Now I see it must be one or the other of us. She may be a saint, and I may be ugly and hairy, 
But she'll soon find out that that doesn't matter a bit. I'm collecting my strength; one day I shall manage without her, 
And she'll perish with emptiness then, and begin to miss me. --written 26 Feburary 1961
Sylvia Plath (The Collected Poems)
Taking a close look at - at what's around us there - there is some sort of a harmony. It is the harmony of... overwhelming and collective murder. And we in comparison to the articulate vileness and baseness and obscenity of all this jungle - Uh, we in comparison to that enormous articulation - we only sound and look like badly pronounced and half-finished sentences out of a stupid suburban... novel... a cheap novel. We have to become humble in front of this overwhelming misery and overwhelming fornication... overwhelming growth and overwhelming lack of order. Even the - the stars up here in the - in the sky look like a mess. There is no harmony in the universe. We have to get acquainted to this idea that there is no real harmony as we have conceived it. But when I say this, I say this all full of admiration for the jungle. It is not that I hate it, I love it. I love it very much. But I love it against my better judgment.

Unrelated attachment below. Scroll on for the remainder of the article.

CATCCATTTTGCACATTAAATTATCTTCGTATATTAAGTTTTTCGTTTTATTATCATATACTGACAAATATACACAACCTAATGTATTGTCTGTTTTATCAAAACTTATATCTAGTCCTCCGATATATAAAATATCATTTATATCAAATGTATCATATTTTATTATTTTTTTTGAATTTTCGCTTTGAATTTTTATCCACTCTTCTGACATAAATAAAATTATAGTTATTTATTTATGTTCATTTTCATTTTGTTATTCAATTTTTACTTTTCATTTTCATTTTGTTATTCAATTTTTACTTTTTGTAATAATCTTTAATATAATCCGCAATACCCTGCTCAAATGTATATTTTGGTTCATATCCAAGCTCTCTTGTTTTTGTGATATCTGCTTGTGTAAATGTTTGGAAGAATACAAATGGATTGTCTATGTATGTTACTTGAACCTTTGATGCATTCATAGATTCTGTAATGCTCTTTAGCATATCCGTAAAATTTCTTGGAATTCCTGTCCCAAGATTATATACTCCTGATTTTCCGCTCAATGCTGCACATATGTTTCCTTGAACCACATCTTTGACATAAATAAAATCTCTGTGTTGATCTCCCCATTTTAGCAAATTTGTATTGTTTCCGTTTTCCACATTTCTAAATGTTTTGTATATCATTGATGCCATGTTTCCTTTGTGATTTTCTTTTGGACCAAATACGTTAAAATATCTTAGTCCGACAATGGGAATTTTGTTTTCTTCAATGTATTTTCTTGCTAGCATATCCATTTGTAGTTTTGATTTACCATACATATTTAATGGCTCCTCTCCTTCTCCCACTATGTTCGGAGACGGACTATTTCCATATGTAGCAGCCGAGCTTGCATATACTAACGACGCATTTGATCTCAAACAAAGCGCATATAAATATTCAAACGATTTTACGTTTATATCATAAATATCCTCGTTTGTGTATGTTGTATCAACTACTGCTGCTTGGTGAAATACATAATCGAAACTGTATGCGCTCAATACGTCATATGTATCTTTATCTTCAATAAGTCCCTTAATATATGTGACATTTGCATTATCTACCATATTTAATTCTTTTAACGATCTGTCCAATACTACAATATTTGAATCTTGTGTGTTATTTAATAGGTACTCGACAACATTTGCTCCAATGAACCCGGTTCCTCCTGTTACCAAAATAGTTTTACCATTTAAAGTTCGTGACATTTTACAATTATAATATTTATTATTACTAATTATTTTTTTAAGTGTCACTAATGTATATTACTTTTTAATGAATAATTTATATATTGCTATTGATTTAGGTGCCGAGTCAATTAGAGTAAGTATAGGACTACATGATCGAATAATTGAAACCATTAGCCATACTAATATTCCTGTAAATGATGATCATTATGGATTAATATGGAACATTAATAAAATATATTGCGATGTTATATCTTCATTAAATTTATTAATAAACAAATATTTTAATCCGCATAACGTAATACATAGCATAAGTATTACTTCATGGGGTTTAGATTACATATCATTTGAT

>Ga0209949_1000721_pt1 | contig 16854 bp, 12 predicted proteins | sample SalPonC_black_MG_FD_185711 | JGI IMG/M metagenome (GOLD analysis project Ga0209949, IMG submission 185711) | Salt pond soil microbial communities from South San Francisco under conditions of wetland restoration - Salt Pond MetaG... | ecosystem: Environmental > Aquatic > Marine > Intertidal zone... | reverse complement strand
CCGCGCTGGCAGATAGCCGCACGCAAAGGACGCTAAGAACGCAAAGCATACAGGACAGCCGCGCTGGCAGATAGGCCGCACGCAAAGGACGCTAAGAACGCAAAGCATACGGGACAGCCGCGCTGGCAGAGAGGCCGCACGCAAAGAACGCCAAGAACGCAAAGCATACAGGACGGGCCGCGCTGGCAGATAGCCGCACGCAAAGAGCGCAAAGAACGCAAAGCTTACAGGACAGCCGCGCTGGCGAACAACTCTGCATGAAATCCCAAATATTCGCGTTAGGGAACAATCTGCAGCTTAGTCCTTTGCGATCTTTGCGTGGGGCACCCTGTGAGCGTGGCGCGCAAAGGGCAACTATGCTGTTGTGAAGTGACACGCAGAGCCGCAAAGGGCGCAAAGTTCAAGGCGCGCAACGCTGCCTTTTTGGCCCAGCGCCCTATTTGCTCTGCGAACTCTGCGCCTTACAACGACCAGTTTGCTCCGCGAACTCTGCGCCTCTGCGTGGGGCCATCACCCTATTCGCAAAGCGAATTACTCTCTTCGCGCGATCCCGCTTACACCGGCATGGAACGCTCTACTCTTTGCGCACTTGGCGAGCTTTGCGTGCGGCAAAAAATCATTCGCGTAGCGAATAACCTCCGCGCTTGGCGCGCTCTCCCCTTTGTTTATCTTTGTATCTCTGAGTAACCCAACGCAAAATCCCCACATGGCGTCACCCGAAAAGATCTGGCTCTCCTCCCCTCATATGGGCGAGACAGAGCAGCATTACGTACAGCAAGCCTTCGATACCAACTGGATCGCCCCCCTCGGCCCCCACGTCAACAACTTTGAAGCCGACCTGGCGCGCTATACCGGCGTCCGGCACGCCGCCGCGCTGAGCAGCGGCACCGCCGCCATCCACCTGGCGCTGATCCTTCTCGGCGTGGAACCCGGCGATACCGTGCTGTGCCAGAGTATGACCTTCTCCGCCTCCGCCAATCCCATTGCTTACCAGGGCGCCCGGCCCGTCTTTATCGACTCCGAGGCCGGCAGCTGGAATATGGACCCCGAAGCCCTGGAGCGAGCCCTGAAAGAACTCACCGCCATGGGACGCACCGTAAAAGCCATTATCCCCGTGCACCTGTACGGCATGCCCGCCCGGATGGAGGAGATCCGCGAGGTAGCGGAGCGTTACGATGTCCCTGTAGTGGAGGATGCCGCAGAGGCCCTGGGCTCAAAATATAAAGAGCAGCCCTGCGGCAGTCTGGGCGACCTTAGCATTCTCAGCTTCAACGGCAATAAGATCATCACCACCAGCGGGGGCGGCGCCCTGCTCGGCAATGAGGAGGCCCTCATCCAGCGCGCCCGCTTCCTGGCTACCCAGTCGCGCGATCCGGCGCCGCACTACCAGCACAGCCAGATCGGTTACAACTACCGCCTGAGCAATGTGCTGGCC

Werner Herzog (Burden of Dreams)
Never to have to think of yourself as white is a luxory that makes you deeply stupid.
Leonard Michaels (The Collected Stories)
He should be happy because he can think about the unhappiness of others! He’s stupid if he doesn’t know other people’s unhappiness is theirs, And isn’t cured from the outside, Because suffering isn’t like running out of ink, Or a trunk not having iron bands! There being injustice is like there being death.
Alberto Caeiro (The Collected Poems of Alberto Caeiro)
It is impossible to understand how millions and millions of people all obey a sickly collection of gentlemen that call themselves 'Government!' The word, I expect, frightens people. It is a form of planetary hypnosis, and very unhealthy." "It has been going on for years," I said. "And it only occurred to relatively few to disobey and make what they call revolutions. If they won their revolutions, which they occasionally did, they made more governments, sometimes more cruel and stupid than the last." "Men are very difficult to understand," said Carmella. "Let's hope they all freeze to death. I am sure it would be very pleasant and healthy for human beings to have no authority whatever. They would have to think for themselves, instead of always being told what to do and think by advertisements, cinemas, policemen, and parliaments.
Leonora Carrington (The Hearing Trumpet)
When people purposefully withhold meaning from one another, individually smart people can do collectively stupid things.